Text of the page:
• If your dog starts crying in Wanessa, New Jersey you should think about comforting your pooch quickly as it is against the law for a dog to cry there!
  • Illinois again gives us another strange is illegal to give your your dog whiskey in Chicago

Monday, 3 April 2017

Dogs - When Should You Call The Veterinarian?

When should you call the veterinarian? When your kids were infants and acting like something was wrong, you agonized over whether or not to call the pediatrician. You didn't want to be alarmists, but if something was wrong you certainly didn't want it to get any worse.

 We often feel the same way when it involves our dogs. It's difficult enough for veterinarians to diagnose a sick animal, so how can we mere lay persons know if something is wrong when an illness or injury isn't obvious. We can't.

 We need to pay attention to even slight changes in our dogs' behavior, elimination habits, eating habits or routines, and we shouldn't feel silly about calling the vet office just to report something.

 Domestication may have blunted some of our dogs' instincts, but it hasn't completely eliminated them. When sick or injured, animals perceive themselves to be vulnerable, because in their world, if you're sick or injured, you usually get beaten up or eaten.

 Dogs are very much creatures of habit; usually disliking changes in their environment or routines. So when they stray from their routines it could be a signal that we should make note of.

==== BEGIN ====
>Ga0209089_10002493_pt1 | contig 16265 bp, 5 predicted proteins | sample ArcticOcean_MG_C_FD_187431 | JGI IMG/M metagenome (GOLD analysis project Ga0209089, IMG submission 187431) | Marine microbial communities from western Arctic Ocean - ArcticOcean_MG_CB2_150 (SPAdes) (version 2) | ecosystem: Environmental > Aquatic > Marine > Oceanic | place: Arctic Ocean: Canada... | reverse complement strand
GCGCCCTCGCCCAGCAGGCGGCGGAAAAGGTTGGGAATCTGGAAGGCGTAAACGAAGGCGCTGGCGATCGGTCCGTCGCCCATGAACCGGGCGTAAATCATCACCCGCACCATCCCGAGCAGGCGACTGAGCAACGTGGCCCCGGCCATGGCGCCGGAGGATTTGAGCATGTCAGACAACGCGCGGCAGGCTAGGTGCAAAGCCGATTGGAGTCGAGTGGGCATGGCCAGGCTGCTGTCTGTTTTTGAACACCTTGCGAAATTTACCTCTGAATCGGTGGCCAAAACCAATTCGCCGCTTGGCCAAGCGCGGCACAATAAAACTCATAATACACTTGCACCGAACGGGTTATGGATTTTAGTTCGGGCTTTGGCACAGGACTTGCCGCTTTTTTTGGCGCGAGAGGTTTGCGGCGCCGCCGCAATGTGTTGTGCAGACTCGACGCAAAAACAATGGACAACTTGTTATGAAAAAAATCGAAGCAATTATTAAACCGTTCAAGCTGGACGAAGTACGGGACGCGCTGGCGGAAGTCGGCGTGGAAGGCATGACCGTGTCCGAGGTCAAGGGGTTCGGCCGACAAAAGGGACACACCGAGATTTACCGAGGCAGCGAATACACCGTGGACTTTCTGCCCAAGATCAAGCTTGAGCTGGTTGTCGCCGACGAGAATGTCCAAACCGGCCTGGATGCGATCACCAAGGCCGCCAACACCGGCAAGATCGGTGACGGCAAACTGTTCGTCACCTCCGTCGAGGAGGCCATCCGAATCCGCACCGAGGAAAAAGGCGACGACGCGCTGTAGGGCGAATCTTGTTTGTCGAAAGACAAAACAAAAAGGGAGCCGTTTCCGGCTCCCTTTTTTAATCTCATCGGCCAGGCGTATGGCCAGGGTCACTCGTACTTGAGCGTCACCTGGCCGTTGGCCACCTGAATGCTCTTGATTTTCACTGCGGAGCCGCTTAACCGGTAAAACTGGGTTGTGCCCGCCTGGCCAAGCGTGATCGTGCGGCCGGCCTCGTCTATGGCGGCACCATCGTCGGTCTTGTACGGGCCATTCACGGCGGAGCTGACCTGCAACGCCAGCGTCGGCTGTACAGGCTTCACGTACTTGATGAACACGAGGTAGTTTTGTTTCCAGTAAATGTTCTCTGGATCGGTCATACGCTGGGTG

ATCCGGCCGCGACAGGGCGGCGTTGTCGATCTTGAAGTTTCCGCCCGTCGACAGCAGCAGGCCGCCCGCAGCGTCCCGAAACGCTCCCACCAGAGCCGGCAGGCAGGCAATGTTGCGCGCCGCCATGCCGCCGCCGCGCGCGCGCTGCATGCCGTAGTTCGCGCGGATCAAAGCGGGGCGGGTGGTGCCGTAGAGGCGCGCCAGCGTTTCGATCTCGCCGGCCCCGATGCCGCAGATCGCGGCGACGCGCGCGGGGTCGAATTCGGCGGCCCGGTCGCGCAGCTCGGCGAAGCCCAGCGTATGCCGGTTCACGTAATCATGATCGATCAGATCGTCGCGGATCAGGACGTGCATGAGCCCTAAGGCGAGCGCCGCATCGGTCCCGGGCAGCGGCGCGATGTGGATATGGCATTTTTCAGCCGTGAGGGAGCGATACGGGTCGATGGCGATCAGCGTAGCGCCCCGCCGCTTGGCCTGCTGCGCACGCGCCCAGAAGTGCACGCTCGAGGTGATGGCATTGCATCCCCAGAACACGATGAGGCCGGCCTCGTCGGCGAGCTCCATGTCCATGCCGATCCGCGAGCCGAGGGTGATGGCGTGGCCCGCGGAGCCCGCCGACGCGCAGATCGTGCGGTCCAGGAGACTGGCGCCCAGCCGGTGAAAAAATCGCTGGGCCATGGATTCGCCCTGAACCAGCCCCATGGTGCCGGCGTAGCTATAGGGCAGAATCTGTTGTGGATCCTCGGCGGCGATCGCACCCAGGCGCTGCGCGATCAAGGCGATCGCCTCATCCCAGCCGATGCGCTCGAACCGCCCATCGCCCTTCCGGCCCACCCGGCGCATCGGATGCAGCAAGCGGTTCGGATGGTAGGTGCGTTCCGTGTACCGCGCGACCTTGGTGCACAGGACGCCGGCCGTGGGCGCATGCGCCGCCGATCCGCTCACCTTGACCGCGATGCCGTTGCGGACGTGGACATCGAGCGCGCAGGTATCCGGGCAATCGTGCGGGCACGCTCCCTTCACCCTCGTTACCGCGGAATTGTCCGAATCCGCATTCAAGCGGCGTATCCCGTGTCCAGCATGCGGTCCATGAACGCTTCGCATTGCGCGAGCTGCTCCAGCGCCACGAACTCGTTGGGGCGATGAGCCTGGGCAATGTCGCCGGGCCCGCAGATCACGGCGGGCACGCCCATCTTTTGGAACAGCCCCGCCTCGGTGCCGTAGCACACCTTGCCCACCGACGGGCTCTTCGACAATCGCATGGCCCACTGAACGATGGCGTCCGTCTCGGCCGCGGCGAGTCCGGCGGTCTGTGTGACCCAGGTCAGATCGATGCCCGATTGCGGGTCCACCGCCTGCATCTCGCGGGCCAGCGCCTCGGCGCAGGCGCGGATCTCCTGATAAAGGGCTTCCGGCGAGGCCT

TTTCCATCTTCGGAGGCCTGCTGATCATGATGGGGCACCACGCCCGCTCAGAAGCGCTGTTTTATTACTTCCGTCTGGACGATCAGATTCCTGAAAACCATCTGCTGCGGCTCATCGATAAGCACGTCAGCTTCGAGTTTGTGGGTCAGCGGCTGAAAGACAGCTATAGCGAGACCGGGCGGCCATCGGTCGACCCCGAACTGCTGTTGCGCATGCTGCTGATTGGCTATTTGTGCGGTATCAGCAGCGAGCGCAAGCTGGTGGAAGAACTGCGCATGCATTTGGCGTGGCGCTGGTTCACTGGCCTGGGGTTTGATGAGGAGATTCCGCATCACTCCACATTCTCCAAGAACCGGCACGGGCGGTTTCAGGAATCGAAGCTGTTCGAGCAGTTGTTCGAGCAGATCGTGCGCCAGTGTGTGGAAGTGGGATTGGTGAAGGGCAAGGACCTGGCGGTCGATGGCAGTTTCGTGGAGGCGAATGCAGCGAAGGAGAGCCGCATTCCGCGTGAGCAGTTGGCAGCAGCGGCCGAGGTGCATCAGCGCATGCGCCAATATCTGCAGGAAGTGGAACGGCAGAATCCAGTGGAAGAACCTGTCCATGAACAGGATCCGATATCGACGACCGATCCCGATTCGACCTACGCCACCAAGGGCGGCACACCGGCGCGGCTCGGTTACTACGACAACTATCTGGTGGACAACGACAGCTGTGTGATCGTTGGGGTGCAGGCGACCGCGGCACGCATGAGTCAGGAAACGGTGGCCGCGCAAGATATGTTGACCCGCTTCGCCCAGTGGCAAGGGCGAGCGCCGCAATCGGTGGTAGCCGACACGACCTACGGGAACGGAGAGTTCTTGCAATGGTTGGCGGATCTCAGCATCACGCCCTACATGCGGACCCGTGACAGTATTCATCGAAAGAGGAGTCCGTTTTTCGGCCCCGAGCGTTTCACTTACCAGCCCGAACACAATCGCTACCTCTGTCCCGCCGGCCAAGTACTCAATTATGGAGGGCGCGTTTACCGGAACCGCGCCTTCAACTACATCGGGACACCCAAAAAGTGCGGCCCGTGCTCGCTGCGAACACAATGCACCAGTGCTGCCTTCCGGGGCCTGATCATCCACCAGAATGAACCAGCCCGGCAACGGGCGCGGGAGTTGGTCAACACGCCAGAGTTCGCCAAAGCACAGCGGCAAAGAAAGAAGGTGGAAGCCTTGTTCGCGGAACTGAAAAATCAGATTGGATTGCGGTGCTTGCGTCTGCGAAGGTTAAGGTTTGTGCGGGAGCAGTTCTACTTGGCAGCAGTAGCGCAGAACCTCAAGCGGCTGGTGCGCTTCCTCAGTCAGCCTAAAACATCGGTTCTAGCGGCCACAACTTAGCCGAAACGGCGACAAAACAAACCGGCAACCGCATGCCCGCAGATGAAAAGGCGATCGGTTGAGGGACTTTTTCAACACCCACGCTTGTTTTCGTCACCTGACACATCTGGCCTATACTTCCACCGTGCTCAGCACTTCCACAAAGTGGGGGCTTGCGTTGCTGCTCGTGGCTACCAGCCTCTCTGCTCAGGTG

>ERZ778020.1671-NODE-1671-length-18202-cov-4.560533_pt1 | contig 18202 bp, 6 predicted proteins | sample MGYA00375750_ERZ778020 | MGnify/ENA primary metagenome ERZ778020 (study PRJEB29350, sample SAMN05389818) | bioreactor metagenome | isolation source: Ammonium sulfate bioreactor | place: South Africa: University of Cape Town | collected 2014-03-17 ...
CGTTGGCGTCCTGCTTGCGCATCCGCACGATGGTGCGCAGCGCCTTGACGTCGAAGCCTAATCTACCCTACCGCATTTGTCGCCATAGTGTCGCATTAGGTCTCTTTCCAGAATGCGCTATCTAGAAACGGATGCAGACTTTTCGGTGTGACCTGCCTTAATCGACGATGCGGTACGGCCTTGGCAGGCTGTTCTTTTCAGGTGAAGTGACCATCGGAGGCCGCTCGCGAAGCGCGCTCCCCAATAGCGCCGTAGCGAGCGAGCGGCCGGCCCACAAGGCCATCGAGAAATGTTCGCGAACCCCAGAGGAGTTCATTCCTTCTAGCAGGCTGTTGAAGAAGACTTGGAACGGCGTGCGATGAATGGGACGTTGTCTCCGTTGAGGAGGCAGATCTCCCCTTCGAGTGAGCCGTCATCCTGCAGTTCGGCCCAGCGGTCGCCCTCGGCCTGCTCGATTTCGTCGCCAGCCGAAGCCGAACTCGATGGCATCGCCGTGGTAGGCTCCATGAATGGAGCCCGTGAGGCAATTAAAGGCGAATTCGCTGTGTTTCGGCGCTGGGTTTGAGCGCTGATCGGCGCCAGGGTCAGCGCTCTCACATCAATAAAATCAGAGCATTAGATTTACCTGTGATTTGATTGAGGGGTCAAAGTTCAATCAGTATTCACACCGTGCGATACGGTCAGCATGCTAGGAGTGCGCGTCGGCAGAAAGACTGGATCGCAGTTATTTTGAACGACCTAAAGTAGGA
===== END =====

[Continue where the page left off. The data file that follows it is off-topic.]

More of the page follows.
They’ll often do things that mean all’s not right with the world. Some may be significant, some may not be, and different animals may react differently to the same symptoms.

 For instance, a sick dog may become very affectionate, or he could just as easily become indifferent and distant. And, to complicate matters a bit more, specific symptoms could indicate any number of possible problems.

 Most vets would rather you report any change you find suspicious instead of hesitating and perhaps delaying timely intervention that would make a big difference. Here are some things that should make little alarms go off:

 LOSS OF APPETITE usually is an early sign that something may be wrong, but then again, dogs will sometimes go off their feed for a day or so for no apparent reason. If he refuses meals, or special treats, for more than a day, I'd check with my vet.

 CHANGES IN ELIMINATION Of course the two extremes, diarrhea and constipation, may be obvious, but note subtle changes, such as in color, consistency, frequency, difficulty, or pain.

 BEHAVIORAL CHANGES such as uncharacteristic viciousness, depression, solitude, etc. may tip you off that something's amiss.

 Some obvious warning signs include: persistent scratching, biting or licking, hair loss, sores, lumps, changes in hair coat, excessive drinking, a red line along the gums, swelling above or below an individual tooth, bad breath or teeth that are markedly discolored.

 You should also investigate lameness, impaired agility, persistent shaking of the head, flakey skin, and discharges from anywhere on the body. Sometimes the vet can ease your mind over the phone, other times you’ll have to bring the dog in.

 Your observations help the vet reach a diagnosis and to start treatment before a big problem develops. So, it's a good idea for all family members to be vigilant and alert to changes in your dog. No dog owner wants to hear the vet say, "If we had caught this earlier, we could have hoped for a better outcome."

Bob Bamberg has been in the pet supply industry for more than a quarter century, including owning his own feed and grain store in Southeastern Massachusetts, USA. He writes a weekly newspaper column on pet health, nutrition and behaviour and his articles appear at .